Government’s proposed changes to the taxation of super
5 October 2023
The Government has announced its intention to change superannuation tax concessions if you have a total super balance of more than $3 million.
While it’s important to understand that this is just a proposal at this time, we appreciate that you may have some questions about whether this could apply to you if it becomes law
At this stage, the measure is a proposal only and hasn’t been made law. The information included below is based on the announcements made by the Government and draft legislation which was released for public consultation on 3 October 2023. It’s necessary to wait until the measure is legislated as some of the details relating to this proposal may change
What’s proposed to change?
Currently, tax on investment earnings within the accumulation phase of superannuation is at a maximum rate
of 15%. If you have a ‘retirement phase income stream’, such as an account-based pension after you’ve retired, earnings on investments in these accounts are generally tax free.
It’s proposed that from 1 July 2025, if you have a ‘total super balance’ (TSB) that exceeds $3 million at the end of the financial year, additional tax of 15% will apply on a portion of your earnings. The new tax will be called ‘Division 296 tax’.
If your TSB is less than $3 million on 30 June 2026 (the end of the first year it will apply) or the end of any of the following financial years, this change won’t impact you. Investment earnings on your accumulation phase super balance will continue to be taxed at the maximum rate of 15%.
There are caps on how much you can contribute to super, as well as the total amount you can use to start certain income streams. This change won’t impact those caps. It will only limit the total amount of earnings that at taxed at the concessional rate of 15%.
What is ‘total super balance?’
Generally, your TSB is the sum of all amounts you have in the superannuation system, with limited exceptions.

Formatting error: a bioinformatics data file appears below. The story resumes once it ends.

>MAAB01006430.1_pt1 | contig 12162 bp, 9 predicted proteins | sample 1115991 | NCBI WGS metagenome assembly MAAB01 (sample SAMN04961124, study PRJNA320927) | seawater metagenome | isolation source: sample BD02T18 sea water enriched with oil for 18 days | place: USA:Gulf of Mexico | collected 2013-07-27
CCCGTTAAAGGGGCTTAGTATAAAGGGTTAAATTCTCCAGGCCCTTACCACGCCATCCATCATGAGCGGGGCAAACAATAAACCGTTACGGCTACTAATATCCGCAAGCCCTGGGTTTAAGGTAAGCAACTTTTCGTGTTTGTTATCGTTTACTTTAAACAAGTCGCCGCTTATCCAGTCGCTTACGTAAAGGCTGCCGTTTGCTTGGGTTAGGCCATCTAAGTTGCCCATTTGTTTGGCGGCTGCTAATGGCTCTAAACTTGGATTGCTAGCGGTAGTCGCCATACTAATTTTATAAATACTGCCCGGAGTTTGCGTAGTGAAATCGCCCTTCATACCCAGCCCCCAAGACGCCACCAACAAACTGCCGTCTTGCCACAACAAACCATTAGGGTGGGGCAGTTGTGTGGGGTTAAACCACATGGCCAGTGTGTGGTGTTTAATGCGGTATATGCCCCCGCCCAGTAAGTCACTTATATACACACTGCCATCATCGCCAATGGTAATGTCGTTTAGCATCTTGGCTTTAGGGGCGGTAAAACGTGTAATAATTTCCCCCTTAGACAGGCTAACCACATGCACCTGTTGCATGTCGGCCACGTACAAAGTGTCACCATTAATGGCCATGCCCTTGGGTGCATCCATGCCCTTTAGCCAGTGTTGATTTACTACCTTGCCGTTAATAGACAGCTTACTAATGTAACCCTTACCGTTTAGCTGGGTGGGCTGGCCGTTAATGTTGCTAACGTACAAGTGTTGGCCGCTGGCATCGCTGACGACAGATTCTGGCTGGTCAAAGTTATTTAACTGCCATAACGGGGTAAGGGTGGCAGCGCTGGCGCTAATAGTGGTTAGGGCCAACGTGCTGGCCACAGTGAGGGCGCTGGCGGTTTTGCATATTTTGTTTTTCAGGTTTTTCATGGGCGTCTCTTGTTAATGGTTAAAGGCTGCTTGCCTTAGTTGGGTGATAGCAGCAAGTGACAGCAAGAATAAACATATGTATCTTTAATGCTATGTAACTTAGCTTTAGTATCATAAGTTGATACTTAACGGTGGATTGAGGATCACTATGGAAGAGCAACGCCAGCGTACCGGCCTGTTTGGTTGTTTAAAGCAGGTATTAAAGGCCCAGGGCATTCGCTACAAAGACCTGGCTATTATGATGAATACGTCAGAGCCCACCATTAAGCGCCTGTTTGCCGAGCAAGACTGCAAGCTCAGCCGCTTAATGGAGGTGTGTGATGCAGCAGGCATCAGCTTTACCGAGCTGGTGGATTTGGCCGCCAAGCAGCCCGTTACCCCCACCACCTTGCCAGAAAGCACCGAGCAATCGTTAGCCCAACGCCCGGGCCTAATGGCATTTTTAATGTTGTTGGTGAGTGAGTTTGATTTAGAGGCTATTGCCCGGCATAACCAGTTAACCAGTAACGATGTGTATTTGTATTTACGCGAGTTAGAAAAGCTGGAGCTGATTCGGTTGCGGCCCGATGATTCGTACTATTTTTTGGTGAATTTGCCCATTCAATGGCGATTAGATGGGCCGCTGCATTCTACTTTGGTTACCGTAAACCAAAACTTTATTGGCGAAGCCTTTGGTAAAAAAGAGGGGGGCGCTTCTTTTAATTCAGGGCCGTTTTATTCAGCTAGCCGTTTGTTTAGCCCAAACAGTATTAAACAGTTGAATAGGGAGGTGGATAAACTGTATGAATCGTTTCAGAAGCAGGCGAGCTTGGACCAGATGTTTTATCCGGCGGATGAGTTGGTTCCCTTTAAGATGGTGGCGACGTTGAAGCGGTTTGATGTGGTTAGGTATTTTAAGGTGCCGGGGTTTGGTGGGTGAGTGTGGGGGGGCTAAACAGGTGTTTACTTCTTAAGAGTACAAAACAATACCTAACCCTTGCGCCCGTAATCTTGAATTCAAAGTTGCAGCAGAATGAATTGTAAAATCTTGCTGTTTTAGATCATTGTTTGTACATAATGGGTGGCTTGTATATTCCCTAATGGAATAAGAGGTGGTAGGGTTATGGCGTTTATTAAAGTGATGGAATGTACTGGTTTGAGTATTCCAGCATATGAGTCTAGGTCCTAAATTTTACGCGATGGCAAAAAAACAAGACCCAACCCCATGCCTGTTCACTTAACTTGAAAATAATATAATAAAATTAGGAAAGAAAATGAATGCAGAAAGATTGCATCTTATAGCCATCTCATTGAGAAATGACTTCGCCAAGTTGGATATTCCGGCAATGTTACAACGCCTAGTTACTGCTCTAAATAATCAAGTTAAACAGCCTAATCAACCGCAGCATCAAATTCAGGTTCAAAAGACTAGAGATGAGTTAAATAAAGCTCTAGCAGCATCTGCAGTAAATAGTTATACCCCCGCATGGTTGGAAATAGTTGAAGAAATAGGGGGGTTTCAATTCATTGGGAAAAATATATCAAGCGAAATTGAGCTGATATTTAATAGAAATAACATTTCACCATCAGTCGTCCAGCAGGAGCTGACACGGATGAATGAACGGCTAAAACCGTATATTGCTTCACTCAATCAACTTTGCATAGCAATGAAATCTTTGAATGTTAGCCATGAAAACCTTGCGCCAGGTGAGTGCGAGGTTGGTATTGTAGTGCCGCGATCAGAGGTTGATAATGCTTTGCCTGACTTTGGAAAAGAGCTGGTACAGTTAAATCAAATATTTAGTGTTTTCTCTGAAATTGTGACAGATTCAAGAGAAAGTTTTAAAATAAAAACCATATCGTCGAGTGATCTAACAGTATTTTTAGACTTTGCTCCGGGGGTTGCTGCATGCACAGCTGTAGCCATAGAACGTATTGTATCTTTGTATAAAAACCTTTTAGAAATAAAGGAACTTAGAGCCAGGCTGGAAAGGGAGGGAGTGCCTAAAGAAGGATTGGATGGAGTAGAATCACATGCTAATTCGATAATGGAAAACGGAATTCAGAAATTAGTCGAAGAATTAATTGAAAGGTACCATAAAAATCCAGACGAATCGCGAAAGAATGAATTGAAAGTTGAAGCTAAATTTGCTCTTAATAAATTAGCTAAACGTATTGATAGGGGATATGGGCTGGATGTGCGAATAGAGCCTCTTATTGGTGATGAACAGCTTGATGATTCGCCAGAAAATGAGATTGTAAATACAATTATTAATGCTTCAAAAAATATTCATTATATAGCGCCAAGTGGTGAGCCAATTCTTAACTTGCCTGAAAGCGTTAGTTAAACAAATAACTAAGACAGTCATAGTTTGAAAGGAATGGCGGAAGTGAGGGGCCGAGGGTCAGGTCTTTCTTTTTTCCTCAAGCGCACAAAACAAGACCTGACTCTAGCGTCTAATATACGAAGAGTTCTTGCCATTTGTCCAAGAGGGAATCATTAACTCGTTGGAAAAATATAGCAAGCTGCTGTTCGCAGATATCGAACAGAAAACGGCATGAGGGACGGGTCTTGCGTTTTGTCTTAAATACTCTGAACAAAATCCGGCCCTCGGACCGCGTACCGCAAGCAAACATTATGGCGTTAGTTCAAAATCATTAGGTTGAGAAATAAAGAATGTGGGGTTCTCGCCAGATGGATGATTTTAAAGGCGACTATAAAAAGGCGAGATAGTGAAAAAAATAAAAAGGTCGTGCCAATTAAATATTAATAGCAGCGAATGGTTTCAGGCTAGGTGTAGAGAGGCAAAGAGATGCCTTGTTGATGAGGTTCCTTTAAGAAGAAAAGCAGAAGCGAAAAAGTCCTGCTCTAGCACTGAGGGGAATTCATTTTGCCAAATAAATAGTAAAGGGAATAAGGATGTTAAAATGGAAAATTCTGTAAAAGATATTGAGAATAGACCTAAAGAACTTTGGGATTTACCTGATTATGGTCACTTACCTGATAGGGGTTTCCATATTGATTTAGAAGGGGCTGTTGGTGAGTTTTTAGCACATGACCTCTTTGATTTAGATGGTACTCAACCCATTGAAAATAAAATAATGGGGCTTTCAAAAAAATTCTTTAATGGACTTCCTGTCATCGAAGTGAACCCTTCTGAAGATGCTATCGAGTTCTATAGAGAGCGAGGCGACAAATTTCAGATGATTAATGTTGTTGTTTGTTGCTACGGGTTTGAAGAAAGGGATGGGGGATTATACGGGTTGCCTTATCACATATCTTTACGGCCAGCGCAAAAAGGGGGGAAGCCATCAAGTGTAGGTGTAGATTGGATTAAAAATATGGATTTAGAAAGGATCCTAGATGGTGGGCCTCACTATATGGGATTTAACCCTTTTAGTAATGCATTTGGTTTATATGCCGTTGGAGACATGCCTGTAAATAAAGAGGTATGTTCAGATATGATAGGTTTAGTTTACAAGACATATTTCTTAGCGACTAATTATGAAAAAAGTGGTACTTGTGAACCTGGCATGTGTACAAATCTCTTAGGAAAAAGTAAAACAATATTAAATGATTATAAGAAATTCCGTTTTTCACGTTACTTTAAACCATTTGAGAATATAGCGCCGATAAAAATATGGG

At a high level, it includes:
your accumulation account balances, and
your superannuation pension accounts.
There are a few ways you can track your TSB. A useful source of information is your myGov account. Other options include contacting your superannuation funds and looking at your fund’s statements and records.
When reviewing your annual statement, the TSB figure your fund reports to the ATO is usually referred to as ‘exit value’ or ‘withdrawal benefit’.
This may be different from the 30 June ‘closing balance’.
When will this change start?
It’s intended that this change will start from 1 July 2025 and will impact anyone on 30 June 2026 (ie the end of that financial year) who has a TSB that exceeds $3 million. For anyone liable for Division 296 tax, the first notices for the additional tax liability will be sent in the 2026/27 financial year.
How will earnings on my account be determined and any tax liability calculated?
Actual account earnings won’t be used to calculate additional tax payable. A formula has been proposed to calculate fund earnings and any resulting tax liability. Broadly, this looks at your TSB at the beginning and end of the relevant financial year. It then makes adjustments for certain contributions and withdrawals made during the year to determine ‘earnings’ for this purpose.
This additional tax only applies to the proportion of earnings that relate to your super balance that exceeds
$3 million. Earnings below this threshold continue to be taxed at normal rates. A formula will be used to determine how much of your fund earnings will be liable for this new tax.
If based on these workings, you’re instead assessed as having a calculated loss (or negative earnings) for the year, you’ll be able to carry this loss forward to a future year to offset any Division 296 tax liability. As this tax is considered based on an individual’s super savings, you can’t use this loss to reduce:
Division 296 tax for any other members of your fund (for example, if you’re the member of a self-managed super fund (SMSF))
your personal tax liability, or
liability for any other types of tax related to your super contributions or accounts.
Will unrealised gains be taxed?
Generally, capital gains tax is payable on the increase in the value of certain assets (such as shares and property) when that asset is sold (ie a realised capital gain). The simplified earnings calculation doesn’t look at your actual fund income (such as a capital gain made on the sale of an asset).
Instead it looks at the change in the value of your super interests over the course of a year. This means that if the value of the assets in your fund increase, then this amount may increase your tax liability (ie an unrealised capital gain).
For example, if you hold shares in your account and the share price rises, this increase will be captured in the ‘earnings’ even though you haven’t sold those shares. Despite this consequence, there are no other changes to the taxation of realised capital gains or the tax concessions available to super funds on realised gains.
Can I withdraw any of my superannuation to reduce my balance below $3 million to avoid the tax?